Concerns about causing offense to obese people will “bankrupt” the adult social care sector, the Local Government Association (LGA) has warned.
The LGA says council care costs are rising as levels of obesity increase, with more people living longer in ill-health with multiple and complex needs, requiring housing adaptations, specialised equipment and personal care.
Councils are concerned that a fear of offence and lack of referral services for severely obese people sees some health practitioners only record a person’s condition, such as diabetes or stroke, and not information on their weight or Body Mass Index, even though that is often the underlying issue.
They say practitioners also often compensate for the loss of mobility in obese clients with more equipment, which means they move about even less and their problems are compounded, increasing their likely long-term reliance on social care services.Up to a third of adults are predicted to be obese by 2024.
In its new report, ‘Social Care and Obesity’, the LGA is urging doctors and health professionals to have an honest conversation about people’s weight when they consider it to be the underlying cause of a condition and for weight to be routinely recorded in data collection to help inform prevention work and ensure that services are tailored to population need.
It says this “frank approach” has become more urgent, considering that severe obesity rates have soared seven-fold for men and almost trebled for women since the mid-90s. Up to a third of adults predicted to be obese by 2024.
Cllr Ian Hudspeth, chairman of the LGA’s Community Wellbeing Board, said: “Obesity is a ticking timebomb for the nation’s health and is one of the most serious public health challenges of the 21st century, but its impact on adult social care is largely overlooked.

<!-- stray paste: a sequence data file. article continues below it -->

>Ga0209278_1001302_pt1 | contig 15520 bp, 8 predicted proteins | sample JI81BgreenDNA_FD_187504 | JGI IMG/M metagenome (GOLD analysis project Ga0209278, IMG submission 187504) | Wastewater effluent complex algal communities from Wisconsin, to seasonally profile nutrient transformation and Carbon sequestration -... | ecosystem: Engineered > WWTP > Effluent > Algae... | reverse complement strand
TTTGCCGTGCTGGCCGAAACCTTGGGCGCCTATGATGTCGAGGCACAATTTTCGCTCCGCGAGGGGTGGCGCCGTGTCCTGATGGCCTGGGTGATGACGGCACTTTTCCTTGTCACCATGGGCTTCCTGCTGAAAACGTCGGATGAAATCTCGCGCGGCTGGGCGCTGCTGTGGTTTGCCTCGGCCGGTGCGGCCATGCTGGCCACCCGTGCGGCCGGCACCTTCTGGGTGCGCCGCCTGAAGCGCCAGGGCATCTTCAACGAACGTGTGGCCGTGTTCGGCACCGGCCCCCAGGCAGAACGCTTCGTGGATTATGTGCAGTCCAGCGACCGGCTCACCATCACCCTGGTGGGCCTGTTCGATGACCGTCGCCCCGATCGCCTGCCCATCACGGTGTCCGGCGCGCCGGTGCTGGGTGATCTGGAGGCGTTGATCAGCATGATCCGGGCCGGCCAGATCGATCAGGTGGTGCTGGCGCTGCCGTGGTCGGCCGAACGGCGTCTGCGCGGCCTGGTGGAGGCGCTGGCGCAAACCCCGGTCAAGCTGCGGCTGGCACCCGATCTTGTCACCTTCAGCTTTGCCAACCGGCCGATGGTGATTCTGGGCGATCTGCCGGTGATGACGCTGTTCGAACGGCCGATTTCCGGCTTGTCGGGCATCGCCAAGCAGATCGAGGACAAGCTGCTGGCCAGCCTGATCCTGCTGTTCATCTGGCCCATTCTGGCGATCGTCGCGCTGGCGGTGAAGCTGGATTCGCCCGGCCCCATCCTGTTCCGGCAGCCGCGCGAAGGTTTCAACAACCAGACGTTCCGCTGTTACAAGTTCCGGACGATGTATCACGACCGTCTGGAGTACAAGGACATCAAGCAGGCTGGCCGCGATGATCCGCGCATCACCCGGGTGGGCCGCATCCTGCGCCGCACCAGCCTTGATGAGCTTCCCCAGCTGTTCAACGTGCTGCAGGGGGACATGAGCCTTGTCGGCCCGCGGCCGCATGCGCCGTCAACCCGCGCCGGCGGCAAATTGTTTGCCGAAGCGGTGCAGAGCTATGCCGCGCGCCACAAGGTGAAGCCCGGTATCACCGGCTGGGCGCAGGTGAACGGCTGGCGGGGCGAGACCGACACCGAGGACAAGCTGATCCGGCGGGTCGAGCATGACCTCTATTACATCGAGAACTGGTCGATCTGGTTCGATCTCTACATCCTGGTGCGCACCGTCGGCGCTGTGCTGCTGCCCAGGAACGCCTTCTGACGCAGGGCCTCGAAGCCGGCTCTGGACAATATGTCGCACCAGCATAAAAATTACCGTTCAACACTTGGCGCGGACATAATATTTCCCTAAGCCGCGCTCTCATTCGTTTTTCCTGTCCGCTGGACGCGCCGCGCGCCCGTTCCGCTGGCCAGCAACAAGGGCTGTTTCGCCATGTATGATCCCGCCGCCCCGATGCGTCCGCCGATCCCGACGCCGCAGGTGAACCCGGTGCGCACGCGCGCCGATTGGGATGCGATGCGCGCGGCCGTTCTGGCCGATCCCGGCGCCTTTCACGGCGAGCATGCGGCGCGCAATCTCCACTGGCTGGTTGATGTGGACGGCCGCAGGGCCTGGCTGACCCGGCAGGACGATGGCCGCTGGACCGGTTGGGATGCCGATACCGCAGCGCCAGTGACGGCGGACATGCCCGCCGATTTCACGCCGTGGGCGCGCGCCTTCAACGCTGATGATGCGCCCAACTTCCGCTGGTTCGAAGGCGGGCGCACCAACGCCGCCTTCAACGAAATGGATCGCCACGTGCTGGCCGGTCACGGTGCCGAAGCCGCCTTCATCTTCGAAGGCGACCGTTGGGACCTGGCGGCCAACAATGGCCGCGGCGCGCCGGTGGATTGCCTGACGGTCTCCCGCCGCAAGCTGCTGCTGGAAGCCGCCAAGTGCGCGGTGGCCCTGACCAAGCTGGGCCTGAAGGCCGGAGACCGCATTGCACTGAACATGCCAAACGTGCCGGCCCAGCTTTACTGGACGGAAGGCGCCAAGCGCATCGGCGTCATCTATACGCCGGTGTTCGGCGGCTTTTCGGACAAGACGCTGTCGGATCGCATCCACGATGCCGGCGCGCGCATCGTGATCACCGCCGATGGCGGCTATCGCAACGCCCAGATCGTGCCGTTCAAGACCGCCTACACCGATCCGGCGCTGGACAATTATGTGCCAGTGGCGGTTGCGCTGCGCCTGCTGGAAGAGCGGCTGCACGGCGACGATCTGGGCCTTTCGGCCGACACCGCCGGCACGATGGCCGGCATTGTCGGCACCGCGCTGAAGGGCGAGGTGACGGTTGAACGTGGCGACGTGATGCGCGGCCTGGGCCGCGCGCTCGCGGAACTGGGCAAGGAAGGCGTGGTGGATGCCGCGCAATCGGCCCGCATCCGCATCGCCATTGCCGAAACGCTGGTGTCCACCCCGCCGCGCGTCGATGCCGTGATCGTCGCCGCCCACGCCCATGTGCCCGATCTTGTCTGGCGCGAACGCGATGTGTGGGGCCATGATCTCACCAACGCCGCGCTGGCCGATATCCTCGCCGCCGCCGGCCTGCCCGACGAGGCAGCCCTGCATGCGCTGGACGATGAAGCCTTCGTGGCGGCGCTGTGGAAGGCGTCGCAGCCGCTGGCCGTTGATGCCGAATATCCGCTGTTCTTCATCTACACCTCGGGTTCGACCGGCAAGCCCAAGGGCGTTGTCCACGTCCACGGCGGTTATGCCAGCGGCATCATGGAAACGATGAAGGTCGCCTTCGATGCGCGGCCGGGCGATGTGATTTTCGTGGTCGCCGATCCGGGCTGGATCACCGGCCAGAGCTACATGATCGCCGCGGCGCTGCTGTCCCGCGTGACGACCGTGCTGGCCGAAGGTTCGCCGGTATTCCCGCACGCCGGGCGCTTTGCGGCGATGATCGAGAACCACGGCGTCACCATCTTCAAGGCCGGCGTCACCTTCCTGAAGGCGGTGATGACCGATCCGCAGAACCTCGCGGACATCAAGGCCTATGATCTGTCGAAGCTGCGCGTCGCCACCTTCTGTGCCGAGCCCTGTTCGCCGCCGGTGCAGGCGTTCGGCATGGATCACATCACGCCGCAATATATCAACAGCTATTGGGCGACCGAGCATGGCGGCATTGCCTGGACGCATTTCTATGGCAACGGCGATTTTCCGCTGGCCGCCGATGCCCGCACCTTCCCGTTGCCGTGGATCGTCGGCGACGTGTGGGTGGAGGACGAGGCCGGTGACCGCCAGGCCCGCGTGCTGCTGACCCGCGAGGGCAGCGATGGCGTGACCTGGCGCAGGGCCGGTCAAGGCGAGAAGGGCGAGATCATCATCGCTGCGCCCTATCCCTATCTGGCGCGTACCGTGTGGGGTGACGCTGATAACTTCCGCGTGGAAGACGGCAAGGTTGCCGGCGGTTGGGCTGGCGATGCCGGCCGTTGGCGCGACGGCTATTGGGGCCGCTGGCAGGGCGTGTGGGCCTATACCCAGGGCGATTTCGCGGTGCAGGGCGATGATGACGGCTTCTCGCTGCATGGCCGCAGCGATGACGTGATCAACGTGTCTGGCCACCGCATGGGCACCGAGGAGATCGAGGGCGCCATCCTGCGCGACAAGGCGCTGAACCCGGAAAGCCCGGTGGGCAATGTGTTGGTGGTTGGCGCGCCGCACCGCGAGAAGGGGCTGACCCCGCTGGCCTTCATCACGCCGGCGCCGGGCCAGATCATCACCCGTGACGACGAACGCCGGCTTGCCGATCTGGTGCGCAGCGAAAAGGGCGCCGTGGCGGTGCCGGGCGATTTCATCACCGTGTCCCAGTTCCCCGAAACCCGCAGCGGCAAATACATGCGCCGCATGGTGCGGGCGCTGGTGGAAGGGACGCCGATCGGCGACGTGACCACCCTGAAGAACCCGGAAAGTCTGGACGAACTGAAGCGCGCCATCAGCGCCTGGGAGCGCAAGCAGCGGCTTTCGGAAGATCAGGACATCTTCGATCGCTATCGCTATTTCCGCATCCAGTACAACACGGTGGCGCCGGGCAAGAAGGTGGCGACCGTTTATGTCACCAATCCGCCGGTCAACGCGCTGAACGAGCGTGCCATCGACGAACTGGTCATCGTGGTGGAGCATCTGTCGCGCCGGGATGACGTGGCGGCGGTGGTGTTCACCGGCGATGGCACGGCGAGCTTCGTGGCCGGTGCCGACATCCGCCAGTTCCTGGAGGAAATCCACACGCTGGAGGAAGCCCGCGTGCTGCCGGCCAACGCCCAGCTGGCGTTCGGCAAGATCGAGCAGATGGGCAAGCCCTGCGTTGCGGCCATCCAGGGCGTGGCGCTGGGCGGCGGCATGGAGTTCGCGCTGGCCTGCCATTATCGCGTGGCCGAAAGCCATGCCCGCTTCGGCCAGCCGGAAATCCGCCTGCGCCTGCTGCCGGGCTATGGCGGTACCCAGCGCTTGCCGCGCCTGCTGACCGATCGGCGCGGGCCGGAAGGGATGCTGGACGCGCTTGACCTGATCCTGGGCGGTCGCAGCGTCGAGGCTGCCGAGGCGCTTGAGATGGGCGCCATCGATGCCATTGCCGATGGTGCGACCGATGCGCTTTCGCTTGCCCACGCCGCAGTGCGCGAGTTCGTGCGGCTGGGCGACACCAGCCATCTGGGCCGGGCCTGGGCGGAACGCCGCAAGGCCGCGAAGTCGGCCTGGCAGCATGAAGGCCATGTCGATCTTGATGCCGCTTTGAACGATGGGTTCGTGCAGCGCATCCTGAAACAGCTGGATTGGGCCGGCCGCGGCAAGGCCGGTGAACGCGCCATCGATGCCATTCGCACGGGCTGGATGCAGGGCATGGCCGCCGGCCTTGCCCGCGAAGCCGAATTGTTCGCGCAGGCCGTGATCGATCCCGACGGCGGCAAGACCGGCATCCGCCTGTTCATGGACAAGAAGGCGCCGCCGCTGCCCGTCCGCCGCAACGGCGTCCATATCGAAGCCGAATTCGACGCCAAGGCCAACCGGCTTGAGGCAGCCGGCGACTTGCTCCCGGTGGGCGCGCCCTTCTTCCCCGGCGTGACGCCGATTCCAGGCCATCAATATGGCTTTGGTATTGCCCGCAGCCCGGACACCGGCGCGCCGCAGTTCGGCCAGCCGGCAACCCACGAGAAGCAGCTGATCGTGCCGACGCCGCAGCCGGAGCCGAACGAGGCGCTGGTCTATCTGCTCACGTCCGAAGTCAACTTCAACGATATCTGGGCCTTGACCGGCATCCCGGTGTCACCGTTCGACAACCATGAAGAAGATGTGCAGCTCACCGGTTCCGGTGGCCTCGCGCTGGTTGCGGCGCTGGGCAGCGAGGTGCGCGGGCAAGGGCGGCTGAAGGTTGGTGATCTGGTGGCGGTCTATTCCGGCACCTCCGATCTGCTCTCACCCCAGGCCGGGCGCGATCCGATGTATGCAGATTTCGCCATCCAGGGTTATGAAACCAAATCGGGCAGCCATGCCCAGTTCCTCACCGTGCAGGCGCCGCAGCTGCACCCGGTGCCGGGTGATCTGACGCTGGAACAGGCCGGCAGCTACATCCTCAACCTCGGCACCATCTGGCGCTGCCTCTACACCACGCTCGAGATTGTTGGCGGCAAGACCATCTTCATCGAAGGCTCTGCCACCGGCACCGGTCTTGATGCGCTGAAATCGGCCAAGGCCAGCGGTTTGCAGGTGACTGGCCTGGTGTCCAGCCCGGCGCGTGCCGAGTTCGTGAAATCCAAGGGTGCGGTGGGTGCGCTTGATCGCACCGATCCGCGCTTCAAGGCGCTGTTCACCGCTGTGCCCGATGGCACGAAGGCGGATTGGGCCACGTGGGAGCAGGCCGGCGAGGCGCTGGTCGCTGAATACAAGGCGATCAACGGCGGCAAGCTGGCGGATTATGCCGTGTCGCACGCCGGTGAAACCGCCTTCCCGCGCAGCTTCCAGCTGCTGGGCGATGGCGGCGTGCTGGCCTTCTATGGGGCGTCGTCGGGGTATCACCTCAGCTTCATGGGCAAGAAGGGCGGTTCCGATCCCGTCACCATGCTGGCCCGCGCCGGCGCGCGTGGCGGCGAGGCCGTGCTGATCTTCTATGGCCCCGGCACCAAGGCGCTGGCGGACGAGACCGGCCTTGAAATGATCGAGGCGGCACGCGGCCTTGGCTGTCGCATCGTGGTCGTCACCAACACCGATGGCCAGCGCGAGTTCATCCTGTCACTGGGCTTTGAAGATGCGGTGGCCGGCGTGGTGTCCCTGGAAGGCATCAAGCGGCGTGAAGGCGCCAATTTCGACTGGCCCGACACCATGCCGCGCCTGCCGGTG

“Unless we tackle the stigma and serious challenge of obesity, the costly and debilitating major health conditions it causes could bankrupt adult social care and NHS services.
“Health professionals need to start having frank conversations about their people’s weight if it could be an underlying cause of their condition and routinely record it; individuals need to take responsibility for their own decisions and government needs to support them to do so.”
Research shows that the yearly cost of council funded community-based social care for a severely obese person is nearly double the cost of a person with a healthy BMI, which equates to an extra £423,000 in annual excess social care costs for a typical council.
Further research shows that obese people are 25% more likely to be using some form of long-term care in two years’ time, than those with a healthy BMI.
Increasing obesity levels have also led to a rise in demand for specialist bariatric equipment, for heavier patients, with some councils reporting a 47% increase in spend on this equipment – which is considerably more expensive than standard care equipment.
The LGA says tackling obesity through prevention, early intervention and provision of appropriate social care will improve people’s health and wellbeing, pre-empt future health and social care issues, promote independence and reduce the pressures on social care and the NHS and narrow health inequalities.
It is also calling for the public health grant to councils to be increased to at least £3.9 billion a year by 2024/25 so it matches the growth in overall NHS funding.